My neighbor from three doors down called out to me through the open door, "Look at that! You've just met two new people in one day. Now you're set until Christmas!"

And then he said to George, "Dude, I really hope you're not expecting a hug from me."

40 comments:

  1. That was a beautiful story.

    Feels good to help a person who is down ... even if all you know how to do is listen, huh?

    The bracelet will probably pick him up every day for the next 20 years. Atta girl.

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  2. Be amazing? YOU are truly amazing.
    You take the time that so many others wouldn't. Myself included, I hate to admit. Carry on being such an inspiration to all of us around the world.
    Kathryn from Jakarta
    x

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  3. Again, lost for words. You may have saved that man's life.
    In your spare time, you may consider motivational speaking!

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  4. Emma in Amsterdam10/5/09, 7:03 AM

    That made me wipe away a couple of tears, on the other side of the world.

    Good thing you wrote it down straight away!

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  5. I think it sounds just like something your Uncle Bill would do. I'm sure he would be proud and I think it was a really nice and sweet thing for you to do. It sounds like just what your driver needed.

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  6. Wow, that is an awesome story. It brought tears to my eyes. You are AMAZING!

    Allison
    BGG

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  7. You are... amazing. I wish I knew you "in real life." You inspire me so much.

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  8. Your Uncle Bill would be so proud of you

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  9. You're the stranger I want to walk past on the way to work.

    I hope George finds his strength. Life can really suck, but it's what you make of it, right?

    You're one inspiring lady.

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  10. Jen that is such a sweet touching story. You are so amazing, what a sweetheart you are. George will never ever forget you and he is definitely in my prayers now. Bless his heart. So many people do feel like they are one against the world and that is what brings them so far down and they can't get back out. Your pep talk was God speaking to him, he needed that and you delivered. You are an angel.
    Love, Denise.

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  11. Jen, you truly are amazing. What a great story. :)

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  12. Awesome Jen. Just awesome. Sometimes I am so wrapped up in the chaotic details of Life, I miss all of those people around me that need exactly what George needed: an ear, a hug and no judgement.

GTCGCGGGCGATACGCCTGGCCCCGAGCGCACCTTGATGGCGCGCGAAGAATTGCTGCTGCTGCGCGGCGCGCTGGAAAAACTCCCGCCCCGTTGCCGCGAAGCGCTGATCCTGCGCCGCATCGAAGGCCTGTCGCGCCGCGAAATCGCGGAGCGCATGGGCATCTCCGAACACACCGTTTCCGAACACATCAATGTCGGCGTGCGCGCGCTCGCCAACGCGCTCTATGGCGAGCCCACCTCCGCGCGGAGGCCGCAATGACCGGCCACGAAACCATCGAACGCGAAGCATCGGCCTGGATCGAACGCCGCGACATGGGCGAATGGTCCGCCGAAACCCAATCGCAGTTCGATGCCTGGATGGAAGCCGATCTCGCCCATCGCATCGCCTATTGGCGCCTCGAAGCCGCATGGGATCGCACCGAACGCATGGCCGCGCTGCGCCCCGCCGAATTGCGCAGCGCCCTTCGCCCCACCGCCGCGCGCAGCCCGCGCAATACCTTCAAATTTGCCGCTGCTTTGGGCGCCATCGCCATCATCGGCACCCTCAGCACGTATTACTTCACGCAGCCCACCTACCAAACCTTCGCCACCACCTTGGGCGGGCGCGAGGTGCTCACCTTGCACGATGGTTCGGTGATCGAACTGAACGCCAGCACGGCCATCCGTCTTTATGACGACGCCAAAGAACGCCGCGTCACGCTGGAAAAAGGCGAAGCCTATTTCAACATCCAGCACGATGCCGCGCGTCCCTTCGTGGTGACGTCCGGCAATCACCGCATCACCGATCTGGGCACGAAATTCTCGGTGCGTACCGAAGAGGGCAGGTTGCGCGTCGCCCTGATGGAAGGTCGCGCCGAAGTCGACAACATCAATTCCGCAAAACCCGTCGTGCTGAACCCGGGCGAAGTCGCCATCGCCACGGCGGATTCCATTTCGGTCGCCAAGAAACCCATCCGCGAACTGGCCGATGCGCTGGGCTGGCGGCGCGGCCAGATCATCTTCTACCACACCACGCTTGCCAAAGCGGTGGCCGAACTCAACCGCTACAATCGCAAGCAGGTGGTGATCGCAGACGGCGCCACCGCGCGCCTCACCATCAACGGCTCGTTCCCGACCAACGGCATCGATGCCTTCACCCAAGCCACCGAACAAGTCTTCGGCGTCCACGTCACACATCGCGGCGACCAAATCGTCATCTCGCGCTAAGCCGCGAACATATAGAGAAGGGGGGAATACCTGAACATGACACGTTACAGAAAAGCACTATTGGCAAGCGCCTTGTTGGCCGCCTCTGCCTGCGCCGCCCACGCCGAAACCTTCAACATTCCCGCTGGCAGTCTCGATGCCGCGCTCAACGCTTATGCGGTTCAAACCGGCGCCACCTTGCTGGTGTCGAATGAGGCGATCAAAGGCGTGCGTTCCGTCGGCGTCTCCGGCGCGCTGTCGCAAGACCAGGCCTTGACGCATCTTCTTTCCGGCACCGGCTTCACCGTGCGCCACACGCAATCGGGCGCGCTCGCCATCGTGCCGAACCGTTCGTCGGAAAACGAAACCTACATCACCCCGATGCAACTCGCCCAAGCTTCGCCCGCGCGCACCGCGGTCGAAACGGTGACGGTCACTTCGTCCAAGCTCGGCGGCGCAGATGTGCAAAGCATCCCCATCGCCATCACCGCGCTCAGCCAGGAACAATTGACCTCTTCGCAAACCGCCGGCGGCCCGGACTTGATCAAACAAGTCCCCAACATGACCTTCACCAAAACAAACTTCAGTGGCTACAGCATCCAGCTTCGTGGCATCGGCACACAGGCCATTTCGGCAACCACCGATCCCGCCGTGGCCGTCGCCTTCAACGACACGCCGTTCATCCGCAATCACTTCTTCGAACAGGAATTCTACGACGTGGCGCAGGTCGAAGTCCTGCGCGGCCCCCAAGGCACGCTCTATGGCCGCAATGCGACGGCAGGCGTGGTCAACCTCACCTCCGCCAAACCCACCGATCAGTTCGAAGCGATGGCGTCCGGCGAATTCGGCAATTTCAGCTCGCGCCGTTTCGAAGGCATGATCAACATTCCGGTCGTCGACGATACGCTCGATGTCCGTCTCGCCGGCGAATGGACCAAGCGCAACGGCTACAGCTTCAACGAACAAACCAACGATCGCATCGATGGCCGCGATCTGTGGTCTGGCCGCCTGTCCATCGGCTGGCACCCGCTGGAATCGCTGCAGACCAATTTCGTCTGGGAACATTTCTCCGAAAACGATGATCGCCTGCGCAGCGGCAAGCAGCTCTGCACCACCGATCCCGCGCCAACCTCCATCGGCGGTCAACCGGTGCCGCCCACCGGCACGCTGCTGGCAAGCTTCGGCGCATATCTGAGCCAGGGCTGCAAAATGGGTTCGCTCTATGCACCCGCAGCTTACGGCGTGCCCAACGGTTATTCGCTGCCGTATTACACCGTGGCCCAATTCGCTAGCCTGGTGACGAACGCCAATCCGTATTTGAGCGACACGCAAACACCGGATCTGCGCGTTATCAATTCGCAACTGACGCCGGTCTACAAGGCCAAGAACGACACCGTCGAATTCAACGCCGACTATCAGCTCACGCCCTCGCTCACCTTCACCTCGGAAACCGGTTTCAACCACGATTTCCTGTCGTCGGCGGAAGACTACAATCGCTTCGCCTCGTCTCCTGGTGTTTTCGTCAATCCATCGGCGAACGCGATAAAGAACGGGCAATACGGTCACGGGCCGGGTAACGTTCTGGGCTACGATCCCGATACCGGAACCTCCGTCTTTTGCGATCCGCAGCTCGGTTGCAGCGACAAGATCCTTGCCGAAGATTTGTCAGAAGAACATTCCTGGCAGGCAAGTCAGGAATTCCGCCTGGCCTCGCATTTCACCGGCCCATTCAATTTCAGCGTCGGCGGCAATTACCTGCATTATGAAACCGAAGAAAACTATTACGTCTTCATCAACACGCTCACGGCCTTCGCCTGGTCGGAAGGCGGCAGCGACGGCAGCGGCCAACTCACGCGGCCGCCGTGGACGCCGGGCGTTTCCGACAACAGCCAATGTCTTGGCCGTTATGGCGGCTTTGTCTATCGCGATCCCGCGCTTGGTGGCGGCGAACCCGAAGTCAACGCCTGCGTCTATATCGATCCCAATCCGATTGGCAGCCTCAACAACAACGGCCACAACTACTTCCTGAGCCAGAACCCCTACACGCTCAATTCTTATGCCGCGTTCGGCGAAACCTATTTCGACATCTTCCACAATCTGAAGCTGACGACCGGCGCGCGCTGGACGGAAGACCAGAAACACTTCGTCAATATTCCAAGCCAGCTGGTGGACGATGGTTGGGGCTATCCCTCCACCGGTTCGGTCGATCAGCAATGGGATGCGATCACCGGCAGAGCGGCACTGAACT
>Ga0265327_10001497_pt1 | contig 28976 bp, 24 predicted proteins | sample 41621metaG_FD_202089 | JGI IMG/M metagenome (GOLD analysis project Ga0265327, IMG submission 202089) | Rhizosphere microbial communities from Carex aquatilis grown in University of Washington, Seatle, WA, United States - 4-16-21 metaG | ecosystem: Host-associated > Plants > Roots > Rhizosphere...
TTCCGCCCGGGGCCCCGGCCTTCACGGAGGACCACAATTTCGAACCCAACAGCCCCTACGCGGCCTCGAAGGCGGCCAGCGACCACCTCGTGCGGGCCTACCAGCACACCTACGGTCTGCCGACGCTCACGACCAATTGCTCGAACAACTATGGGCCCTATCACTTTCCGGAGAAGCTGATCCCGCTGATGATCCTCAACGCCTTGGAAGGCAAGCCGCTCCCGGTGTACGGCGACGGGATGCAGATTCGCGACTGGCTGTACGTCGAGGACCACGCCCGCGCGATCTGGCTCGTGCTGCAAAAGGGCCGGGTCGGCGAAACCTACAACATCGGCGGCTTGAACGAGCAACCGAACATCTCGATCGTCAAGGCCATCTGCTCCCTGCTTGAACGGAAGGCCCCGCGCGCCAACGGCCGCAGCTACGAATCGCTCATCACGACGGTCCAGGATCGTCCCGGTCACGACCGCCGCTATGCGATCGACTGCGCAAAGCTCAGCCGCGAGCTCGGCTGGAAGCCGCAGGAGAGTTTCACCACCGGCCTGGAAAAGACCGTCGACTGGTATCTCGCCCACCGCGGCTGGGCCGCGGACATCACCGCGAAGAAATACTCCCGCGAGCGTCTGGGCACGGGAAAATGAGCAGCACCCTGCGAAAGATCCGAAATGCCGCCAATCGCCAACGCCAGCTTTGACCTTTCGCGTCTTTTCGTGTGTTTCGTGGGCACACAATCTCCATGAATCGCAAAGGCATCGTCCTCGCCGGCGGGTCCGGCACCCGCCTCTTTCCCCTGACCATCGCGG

I remember hearing (reading?) once that one of the things we'll experience on Judgement Day, is all the joy we've given, all the pain we've caused, all the points in our lives where God protected us (while we probably whined about something), and all the opportunities we missed out on loving/ministering to others.

    This is an opportunity that you did not miss. I will attempt to keep my eye open for more as well. Thank you for helping me refocus. :-)

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  13. Wow.. what an *amazing* shuttle ride! The man reminds me of my friend Hobbes... so many similarities right down to the diabetes, the drugs, and the cancer.

    I love things like this, little proofs that we are walking the path we are supposed to be on.

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  14. YOU are amazing. My kids love their bracelets. They arrived on Saturday, Thanks.

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  15. I love that story - thanks for sharing!

    Ali/IL

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  16. Very cool Story! Brought tears to my eyes! You are an amazing person!

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  17. You made the world better that morning. Not just for George, for all of us. Bravo.

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  18. That's so awesome. And a really great reminder that we have NO IDEA of the things that people are struggling with when we meet them. You could have just sat there angry and upset that you were running late, complained to the company, and possibly gotten the man written up or fired, which would have no doubt contributed to his mounting feelings of inadequacy and loneliness... which could have easily led him back on the track to addiction.

    Thanks for that reminder.